The title of this one is a reference not only to the Chicago Cubs, but also to the fact that I haven’t blogged in a while and figured I should probably set up some kind of work-life balance to try to squeeze something out on a regular basis. Perhaps starting a new job (as of next week) will help, as the last one was very stressful and left me sorely lacking in energy to do much else other than sharing a post on Facebook or Twitter (and don’t get me started about how bad I am at updating the Instagram).
However, as a Cubs fan, there isn’t much to get excited about thus far in the offseason. Putting aside the fact that the pandemic has forced–nay, encouraged–MLB’s billionaire owners to tighten their purse strings, many teams, including the Cubs, have acted incredibly cheap. It is understandable that without fans and with a shorter scheduling, revenues have dropped, but it’s hard to believe that their margins are so normally razor-thin that owners can’t weather the storm and have to start holding fire sales. Getting a peek at the books would be enlightening, but I doubt that will ever happen.
In the short term, we’ve seen the Cubs, a team that should command proportionately more revenue that most of the league, operate as though the family is going bankrupt and everything must go. Yu Darvish was shipped out (to his surprise, even) for what seemed like a subpar prospect package, and the rumors continue to circulate that Kris Bryant might be next. We are seeing the end of the road for the core that won it all in 2016, and while I will always be grateful for that year, to see all that built-up goodwill and momentum go to waste so soon is definitely disappointing.
But perhaps, as the excitement of a new job looms for me, so too will the Cubs start a new path in 2021. The pandemic continues to be a problem, but with vaccines on the market and new leadership to try to curb the spread and contain the disease, it might not be too long before fans can go to games at the ball park again. Maybe that will jump start the baseball economy and stop teams from selling off their players for pennies on the dollar.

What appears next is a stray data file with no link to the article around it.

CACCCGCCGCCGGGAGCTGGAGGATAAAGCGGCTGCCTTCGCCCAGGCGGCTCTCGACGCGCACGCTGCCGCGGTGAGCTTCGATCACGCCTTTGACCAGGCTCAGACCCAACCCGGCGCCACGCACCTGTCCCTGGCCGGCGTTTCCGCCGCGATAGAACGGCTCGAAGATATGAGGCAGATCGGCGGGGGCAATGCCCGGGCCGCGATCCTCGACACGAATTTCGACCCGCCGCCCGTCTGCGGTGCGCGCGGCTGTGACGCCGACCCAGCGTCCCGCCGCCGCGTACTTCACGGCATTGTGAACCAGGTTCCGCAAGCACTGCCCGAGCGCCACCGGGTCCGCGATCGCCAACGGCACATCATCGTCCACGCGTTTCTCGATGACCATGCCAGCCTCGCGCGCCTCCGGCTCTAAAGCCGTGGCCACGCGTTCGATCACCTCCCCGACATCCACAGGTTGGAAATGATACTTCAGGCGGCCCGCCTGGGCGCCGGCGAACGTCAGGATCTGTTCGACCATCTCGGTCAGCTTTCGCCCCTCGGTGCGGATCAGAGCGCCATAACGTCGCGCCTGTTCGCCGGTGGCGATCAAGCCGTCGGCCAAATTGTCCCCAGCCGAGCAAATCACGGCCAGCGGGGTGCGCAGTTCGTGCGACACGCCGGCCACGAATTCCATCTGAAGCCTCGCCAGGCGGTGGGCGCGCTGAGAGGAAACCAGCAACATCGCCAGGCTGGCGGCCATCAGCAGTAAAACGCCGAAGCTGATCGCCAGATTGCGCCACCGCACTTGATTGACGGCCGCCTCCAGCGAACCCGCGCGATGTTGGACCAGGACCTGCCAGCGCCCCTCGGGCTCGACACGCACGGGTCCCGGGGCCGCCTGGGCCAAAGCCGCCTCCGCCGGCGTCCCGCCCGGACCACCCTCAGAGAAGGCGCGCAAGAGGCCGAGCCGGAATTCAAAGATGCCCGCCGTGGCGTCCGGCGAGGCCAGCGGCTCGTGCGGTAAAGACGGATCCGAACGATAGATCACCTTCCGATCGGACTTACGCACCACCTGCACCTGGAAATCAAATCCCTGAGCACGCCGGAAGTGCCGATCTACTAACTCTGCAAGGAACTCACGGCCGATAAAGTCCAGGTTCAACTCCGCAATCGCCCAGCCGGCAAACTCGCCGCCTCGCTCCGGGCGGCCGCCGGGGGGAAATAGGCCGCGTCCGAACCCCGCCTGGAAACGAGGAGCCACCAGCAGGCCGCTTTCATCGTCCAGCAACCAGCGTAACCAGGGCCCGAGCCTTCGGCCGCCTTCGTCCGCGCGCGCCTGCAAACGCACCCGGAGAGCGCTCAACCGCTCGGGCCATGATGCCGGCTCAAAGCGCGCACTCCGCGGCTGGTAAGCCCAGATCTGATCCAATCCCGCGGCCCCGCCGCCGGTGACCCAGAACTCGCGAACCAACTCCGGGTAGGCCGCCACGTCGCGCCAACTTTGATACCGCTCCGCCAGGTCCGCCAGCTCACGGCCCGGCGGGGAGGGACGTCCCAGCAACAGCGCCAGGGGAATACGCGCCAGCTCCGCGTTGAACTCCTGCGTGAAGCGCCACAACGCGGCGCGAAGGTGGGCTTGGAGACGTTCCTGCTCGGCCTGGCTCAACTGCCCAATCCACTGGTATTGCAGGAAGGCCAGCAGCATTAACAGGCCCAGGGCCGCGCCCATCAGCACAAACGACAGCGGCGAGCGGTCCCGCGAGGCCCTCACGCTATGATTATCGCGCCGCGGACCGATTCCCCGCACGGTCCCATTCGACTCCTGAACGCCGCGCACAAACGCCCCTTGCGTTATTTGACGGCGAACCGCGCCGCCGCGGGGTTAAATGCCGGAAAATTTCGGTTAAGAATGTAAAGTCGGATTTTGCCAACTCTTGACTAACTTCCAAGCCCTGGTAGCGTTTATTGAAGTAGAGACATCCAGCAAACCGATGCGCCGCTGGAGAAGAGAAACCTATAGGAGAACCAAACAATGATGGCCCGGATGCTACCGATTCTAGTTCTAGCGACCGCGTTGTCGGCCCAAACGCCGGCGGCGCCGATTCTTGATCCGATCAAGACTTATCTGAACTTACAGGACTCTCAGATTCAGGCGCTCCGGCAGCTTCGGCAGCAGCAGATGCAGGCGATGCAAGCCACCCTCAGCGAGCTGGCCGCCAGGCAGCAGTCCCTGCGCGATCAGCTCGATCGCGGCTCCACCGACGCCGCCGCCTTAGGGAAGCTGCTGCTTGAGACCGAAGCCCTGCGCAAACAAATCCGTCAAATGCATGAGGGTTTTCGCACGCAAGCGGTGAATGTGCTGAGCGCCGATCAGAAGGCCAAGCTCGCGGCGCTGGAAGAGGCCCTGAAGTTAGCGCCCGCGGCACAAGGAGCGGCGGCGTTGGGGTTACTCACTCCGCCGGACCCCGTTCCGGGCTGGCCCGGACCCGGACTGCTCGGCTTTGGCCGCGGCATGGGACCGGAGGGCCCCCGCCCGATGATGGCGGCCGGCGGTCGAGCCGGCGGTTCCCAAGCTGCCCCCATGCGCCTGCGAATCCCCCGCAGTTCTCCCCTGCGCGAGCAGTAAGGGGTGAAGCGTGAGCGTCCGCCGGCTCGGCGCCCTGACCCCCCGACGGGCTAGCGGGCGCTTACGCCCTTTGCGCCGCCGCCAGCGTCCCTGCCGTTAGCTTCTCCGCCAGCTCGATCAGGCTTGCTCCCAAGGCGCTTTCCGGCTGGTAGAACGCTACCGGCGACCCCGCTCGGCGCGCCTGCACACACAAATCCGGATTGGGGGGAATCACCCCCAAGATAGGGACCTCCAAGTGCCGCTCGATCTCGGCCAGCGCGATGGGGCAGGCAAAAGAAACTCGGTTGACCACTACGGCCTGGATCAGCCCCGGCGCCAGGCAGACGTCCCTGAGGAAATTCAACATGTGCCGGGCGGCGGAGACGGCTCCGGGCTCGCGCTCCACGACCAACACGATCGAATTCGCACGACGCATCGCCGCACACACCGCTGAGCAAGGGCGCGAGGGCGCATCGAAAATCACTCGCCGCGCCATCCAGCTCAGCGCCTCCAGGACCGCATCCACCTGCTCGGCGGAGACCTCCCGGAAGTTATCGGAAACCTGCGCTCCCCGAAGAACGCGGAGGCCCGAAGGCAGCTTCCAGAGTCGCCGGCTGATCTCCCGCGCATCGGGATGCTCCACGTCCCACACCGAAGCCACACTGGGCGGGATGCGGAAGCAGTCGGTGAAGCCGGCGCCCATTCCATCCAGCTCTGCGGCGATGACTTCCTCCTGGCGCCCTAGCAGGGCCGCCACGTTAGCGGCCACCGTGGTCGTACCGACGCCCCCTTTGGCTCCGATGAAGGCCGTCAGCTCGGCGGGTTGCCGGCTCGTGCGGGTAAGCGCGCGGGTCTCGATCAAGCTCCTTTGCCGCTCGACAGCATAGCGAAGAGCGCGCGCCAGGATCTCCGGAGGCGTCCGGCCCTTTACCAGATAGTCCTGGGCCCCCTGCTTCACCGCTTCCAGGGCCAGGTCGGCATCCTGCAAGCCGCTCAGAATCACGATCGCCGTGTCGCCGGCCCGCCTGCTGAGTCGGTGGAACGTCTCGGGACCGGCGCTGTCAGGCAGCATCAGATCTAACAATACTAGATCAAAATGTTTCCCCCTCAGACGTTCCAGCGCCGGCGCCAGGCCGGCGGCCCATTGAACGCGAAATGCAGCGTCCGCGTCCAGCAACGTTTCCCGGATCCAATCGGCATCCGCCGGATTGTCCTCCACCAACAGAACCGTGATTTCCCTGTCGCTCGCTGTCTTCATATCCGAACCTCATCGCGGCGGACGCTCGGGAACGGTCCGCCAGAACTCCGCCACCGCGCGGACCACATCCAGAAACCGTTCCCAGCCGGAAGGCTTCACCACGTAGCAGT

A lot of this will depend on whether we and our fellow citizens can heed the science and look out for each other for the greater good. And while this is sort of extreme, maybe if the Ricketts are actually broke, they should just sell the Cubs to someone with more money. I hate having to brace for unpopular transactions such as when the Darvish trade broke, but that seems to be the reality for the Cubs now, and hopefully they can rebound in the long term. In the short term, since the rest of the division is also acting poor, the Cubs might end up winning the division anyway, so yay!
I’ll check in again closer to whenever they start spring training (depending on what happens with Arizona and the Cactus League).
Perhaps by then, we might actually know how baseball is supposed to be played since they’re still haggling about the designated hitter rule. In the meantime, I’m going to look forward to my new job and having some fun with that.